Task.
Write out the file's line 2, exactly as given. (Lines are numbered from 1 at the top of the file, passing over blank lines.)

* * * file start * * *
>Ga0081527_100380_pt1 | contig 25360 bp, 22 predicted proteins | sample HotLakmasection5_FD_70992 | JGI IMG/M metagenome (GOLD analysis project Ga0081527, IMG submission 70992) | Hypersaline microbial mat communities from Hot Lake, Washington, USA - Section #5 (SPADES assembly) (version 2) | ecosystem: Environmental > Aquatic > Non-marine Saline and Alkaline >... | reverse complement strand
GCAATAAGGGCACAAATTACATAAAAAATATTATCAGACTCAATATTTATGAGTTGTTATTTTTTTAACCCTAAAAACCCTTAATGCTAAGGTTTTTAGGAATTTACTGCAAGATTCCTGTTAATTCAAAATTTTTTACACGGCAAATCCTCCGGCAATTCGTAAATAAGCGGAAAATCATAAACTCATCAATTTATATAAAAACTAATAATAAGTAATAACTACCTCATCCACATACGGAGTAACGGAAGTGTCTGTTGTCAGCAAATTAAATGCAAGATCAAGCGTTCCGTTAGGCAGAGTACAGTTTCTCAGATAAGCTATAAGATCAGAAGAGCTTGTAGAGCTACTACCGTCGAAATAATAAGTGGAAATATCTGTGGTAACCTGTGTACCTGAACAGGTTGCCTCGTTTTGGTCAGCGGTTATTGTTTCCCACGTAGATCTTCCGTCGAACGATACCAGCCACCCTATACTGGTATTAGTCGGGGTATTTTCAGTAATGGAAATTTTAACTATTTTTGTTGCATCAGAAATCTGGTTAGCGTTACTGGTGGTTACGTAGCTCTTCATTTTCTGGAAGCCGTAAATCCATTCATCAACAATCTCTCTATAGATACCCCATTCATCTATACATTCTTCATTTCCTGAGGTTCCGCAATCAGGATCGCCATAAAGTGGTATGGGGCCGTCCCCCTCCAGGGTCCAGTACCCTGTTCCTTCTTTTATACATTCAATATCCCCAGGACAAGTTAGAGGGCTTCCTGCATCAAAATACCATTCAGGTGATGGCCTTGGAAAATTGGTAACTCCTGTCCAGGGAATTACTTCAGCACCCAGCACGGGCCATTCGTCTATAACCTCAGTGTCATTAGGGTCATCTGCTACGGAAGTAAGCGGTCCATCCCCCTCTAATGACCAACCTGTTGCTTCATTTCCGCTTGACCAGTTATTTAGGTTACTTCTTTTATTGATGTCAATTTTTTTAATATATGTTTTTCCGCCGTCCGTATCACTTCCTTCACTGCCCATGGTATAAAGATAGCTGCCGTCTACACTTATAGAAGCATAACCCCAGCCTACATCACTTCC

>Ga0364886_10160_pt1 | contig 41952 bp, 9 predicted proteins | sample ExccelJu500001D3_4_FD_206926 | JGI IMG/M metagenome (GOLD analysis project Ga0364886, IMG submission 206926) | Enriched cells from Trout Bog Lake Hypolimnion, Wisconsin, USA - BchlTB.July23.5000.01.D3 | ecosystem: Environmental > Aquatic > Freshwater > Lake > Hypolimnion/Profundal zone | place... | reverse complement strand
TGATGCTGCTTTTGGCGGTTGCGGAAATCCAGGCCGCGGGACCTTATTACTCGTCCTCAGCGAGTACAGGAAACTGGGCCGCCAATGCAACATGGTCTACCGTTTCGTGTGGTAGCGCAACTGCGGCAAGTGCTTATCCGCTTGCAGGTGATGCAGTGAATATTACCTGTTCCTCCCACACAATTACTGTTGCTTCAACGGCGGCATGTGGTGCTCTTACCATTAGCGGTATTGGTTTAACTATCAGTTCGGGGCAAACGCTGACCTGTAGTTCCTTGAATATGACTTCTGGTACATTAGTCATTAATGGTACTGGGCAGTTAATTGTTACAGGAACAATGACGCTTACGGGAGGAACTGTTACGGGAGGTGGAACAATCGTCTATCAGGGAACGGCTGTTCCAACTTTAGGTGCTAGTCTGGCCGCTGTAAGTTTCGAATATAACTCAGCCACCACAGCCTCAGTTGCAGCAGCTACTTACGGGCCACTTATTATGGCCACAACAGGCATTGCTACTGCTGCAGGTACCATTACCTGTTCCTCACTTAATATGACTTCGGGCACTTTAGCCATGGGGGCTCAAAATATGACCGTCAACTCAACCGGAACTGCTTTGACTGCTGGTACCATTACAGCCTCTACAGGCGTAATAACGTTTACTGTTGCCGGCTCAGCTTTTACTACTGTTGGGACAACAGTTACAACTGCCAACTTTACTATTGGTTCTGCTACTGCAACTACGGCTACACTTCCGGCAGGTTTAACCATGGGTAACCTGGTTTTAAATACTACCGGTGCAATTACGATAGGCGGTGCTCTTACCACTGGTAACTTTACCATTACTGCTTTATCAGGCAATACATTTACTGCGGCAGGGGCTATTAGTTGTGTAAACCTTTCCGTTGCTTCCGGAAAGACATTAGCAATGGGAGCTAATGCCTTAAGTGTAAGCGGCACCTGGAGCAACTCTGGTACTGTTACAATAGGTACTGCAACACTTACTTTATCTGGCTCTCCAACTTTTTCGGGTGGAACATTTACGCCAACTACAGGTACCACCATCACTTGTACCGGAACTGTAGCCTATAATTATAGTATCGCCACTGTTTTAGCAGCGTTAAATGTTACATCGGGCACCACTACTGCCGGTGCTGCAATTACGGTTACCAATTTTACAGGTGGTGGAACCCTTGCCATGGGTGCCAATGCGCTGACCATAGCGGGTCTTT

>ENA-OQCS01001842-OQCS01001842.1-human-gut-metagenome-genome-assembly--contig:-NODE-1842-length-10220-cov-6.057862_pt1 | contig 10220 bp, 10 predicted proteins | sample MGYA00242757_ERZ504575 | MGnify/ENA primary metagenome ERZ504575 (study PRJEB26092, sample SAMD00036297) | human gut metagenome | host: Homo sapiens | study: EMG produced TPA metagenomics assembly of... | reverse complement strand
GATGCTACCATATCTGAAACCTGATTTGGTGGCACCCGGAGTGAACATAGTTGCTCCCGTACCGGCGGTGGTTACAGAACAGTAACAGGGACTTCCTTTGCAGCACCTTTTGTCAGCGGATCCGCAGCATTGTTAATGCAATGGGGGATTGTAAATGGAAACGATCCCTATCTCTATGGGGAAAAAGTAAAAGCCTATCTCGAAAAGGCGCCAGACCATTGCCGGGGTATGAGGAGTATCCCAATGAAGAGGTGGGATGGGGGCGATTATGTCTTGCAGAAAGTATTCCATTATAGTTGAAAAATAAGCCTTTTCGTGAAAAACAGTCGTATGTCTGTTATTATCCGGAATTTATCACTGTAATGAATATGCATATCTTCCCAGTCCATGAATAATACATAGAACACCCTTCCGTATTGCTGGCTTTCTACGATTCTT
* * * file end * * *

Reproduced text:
GCAATAAGGGCACAAATTACATAAAAAATATTATCAGACTCAATATTTATGAGTTGTTATTTTTTTAACCCTAAAAACCCTTAATGCTAAGGTTTTTAGGAATTTACTGCAAGATTCCTGTTAATTCAAAATTTTTTACACGGCAAATCCTCCGGCAATTCGTAAATAAGCGGAAAATCATAAACTCATCAATTTATATAAAAACTAATAATAAGTAATAACTACCTCATCCACATACGGAGTAACGGAAGTGTCTGTTGTCAGCAAATTAAATGCAAGATCAAGCGTTCCGTTAGGCAGAGTACAGTTTCTCAGATAAGCTATAAGATCAGAAGAGCTTGTAGAGCTACTACCGTCGAAATAATAAGTGGAAATATCTGTGGTAACCTGTGTACCTGAACAGGTTGCCTCGTTTTGGTCAGCGGTTATTGTTTCCCACGTAGATCTTCCGTCGAACGATACCAGCCACCCTATACTGGTATTAGTCGGGGTATTTTCAGTAATGGAAATTTTAACTATTTTTGTTGCATCAGAAATCTGGTTAGCGTTACTGGTGGTTACGTAGCTCTTCATTTTCTGGAAGCCGTAAATCCATTCATCAACAATCTCTCTATAGATACCCCATTCATCTATACATTCTTCATTTCCTGAGGTTCCGCAATCAGGATCGCCATAAAGTGGTATGGGGCCGTCCCCCTCCAGGGTCCAGTACCCTGTTCCTTCTTTTATACATTCAATATCCCCAGGACAAGTTAGAGGGCTTCCTGCATCAAAATACCATTCAGGTGATGGCCTTGGAAAATTGGTAACTCCTGTCCAGGGAATTACTTCAGCACCCAGCACGGGCCATTCGTCTATAACCTCAGTGTCATTAGGGTCATCTGCTACGGAAGTAAGCGGTCCATCCCCCTCTAATGACCAACCTGTTGCTTCATTTCCGCTTGACCAGTTATTTAGGTTACTTCTTTTATTGATGTCAATTTTTTTAATATATGTTTTTCCGCCGTCCGTATCACTTCCTTCACTGCCCATGGTATAAAGATAGCTGCCGTCTACACTTATAGAAGCATAACCCCAGCCTACATCACTTCC